people surveyed in polls by his organization, Vox Populi, have a
positive attitude towards democracy, while 55% voiced a negative
evaluation. Two-thirds of respondents consider that Russia is not headed
in the right direction. At the same time, those explicitly favoring rule
by an "iron hand" are in a minority--37% in favor and 49% against.
Grushin argues that most people are pragmatic and suspicious of any
given ideology. National-patriotic values are supported by 29%, and 49%
oppose them. While 38% would support a return to socialism, 43% would
not. -- Peter Rutland, OMRI, Inc.

POLITICAL LEADERS MEET ORTHODOX GROUP. Lt. Gen. (ret.) Aleksandr Lebed
and Sergei Glazev, leaders of the Congress of Russian Communities,
participated in a conference entitled "The Moral Foundations for State
Construction," which was attended by Orthodox priests. The meeting was
the first public act organized by the Orthodox Political Assembly, a
club set up to bring together priests and politicians who support the
church's policies, NTV and Russian Public TV reported on 25 September.
Glazev said that almost all political parties today want to benefit from
the authority of the church. The Russian Muslim Union has already
attracted press coverage, but this is the first serious attempt by an
Orthodox group to win support. The Orthodox Church's leadership has
already announced that the church will not support any political parties
or candidates. -- Robert Orttung, OMRI, Inc.

BURYATIYA TO HOLD LOCAL ELECTIONS THIS YEAR DESPITE YELTSIN DECREE.
Buryatiya will hold municipal elections on the same day as the Duma
elections in December, Mikhail Semenov, the speaker of the republic's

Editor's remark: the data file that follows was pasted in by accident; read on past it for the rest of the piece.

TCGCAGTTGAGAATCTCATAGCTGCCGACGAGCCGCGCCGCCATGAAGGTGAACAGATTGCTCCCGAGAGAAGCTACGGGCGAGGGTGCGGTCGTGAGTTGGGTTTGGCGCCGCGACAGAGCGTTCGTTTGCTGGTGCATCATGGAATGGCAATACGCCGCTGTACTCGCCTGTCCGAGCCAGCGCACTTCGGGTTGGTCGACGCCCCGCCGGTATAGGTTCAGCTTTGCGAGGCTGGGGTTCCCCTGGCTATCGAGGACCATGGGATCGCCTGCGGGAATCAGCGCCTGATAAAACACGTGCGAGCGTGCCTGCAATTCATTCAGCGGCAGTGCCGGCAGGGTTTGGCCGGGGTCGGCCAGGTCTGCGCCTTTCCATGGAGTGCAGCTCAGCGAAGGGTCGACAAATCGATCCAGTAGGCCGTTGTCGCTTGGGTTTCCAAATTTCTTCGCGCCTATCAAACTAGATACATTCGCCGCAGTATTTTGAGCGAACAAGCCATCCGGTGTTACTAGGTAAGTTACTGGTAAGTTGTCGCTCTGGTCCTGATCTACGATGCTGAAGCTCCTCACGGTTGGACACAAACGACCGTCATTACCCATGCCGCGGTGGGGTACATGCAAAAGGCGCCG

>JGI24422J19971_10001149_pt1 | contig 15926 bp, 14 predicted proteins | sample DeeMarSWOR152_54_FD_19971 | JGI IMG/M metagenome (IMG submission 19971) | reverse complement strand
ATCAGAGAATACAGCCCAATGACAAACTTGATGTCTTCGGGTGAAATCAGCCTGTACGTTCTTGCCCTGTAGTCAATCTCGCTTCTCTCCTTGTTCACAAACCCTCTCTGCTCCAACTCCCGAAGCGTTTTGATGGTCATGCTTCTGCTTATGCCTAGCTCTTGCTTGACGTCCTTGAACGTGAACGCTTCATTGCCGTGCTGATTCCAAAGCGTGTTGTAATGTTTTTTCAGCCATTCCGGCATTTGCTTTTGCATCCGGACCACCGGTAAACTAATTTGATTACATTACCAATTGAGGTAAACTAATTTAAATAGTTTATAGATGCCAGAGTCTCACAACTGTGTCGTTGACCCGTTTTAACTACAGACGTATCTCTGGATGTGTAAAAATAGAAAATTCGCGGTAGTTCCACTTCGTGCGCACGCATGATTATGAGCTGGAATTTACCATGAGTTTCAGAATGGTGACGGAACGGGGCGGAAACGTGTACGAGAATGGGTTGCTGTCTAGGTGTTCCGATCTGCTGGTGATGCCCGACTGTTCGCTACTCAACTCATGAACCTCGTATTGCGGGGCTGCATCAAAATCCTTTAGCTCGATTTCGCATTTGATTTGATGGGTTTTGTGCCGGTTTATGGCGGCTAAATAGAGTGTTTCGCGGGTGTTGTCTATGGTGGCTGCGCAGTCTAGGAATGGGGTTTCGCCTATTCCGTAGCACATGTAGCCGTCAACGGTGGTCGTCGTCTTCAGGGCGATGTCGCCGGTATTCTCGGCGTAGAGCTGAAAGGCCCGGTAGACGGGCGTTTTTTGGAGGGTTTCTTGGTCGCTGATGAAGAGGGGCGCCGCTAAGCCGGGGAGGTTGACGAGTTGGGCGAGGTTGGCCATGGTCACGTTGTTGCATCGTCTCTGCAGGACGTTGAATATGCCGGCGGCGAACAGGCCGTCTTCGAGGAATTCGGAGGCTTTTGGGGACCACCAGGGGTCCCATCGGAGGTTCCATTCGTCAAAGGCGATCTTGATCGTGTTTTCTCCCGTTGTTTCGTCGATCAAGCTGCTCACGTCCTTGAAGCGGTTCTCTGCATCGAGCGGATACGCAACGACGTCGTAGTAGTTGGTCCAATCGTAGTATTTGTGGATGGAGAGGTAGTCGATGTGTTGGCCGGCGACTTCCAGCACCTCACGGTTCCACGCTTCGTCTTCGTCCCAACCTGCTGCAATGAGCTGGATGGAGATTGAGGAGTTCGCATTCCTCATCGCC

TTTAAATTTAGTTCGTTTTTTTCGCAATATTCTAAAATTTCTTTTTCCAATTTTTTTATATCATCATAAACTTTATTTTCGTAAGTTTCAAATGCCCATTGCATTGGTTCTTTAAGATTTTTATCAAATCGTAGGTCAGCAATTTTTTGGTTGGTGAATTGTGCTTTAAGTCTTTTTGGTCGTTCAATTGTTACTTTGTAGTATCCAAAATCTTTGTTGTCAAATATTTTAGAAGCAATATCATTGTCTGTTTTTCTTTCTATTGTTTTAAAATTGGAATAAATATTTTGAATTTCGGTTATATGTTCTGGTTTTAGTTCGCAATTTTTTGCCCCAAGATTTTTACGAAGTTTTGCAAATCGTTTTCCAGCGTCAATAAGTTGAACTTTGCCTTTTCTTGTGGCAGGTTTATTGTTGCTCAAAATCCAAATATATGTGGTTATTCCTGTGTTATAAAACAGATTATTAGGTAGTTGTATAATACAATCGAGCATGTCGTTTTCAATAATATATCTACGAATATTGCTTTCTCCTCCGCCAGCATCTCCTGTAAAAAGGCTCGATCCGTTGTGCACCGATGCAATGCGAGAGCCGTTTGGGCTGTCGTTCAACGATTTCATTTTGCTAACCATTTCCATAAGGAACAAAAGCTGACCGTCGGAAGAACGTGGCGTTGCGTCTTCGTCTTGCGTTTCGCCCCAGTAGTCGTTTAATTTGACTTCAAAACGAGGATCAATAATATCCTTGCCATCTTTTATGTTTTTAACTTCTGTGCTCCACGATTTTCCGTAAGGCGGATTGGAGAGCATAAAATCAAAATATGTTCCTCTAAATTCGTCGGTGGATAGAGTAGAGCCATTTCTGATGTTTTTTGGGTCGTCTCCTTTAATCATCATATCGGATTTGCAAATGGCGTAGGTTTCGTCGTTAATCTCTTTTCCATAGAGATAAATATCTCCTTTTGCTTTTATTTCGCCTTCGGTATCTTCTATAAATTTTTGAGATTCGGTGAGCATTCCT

parliament announced on 25 September. He said the decision does not
contradict President Boris Yeltsin's 17 September decree postponing
local elections until after the presidential elections in June 1996
because the president's administration did not object to elections that
had been prepared before the decree was issued, ITAR-TASS reported on 25
September. Buryatiya's parliament had adopted a decision to hold the
elections on 8 September. -- Robert Orttung, OMRI, Inc.

CHECHEN DISARMAMENT SCHEDULE TO BE REVISED. The joint Russian-Chechen
special observer commission charged with monitoring compliance with the
30 July agreement on disarmament decided on 25 September to extend the
deadline that expired on 24 September for the surrender of arms by units
loyal to Chechen President Dzhokhar Dudaev, Russian media reported. The
head of the Russian delegation to the peace talks, Vyacheslav Mikhailov,
toured several Chechen raions together with former Chechen-Ingush
Supreme Soviet Chairman Doku Zavgaev and held talks on disarmament and
the prospects for holding new elections with several of Dudaev's field
commanders, according to Russian TV. Also on 25 September, Chechen
fighters congregated in the town of Sernovodsk on the border with
Ingushetiya in anticipation of an attack by Russian federal troops,
according to Interfax. -- Liz Fuller, OMRI, Inc.

VOLSKII ON CHECHNYA. In an interview with Russian Public TV on 25
September, the deputy chairman of the Russian delegation to the Chechen
peace talks, Arkadii Volskii, disclosed that an opinion poll conducted
in five Chechen raions had established that the most popular political
figure among respondents is former Chechen-Ingush Supreme Soviet
Chairman Doku Zavgaev, followed by former Russian parliament Speaker
Ruslan Khasbulatov, with Dzhokhar Dudaev in third place. Volskii also
hypothesized that the 20 September attempt to kill presidential
representative Oleg Lobov may have been perpetrated by shadowy Russian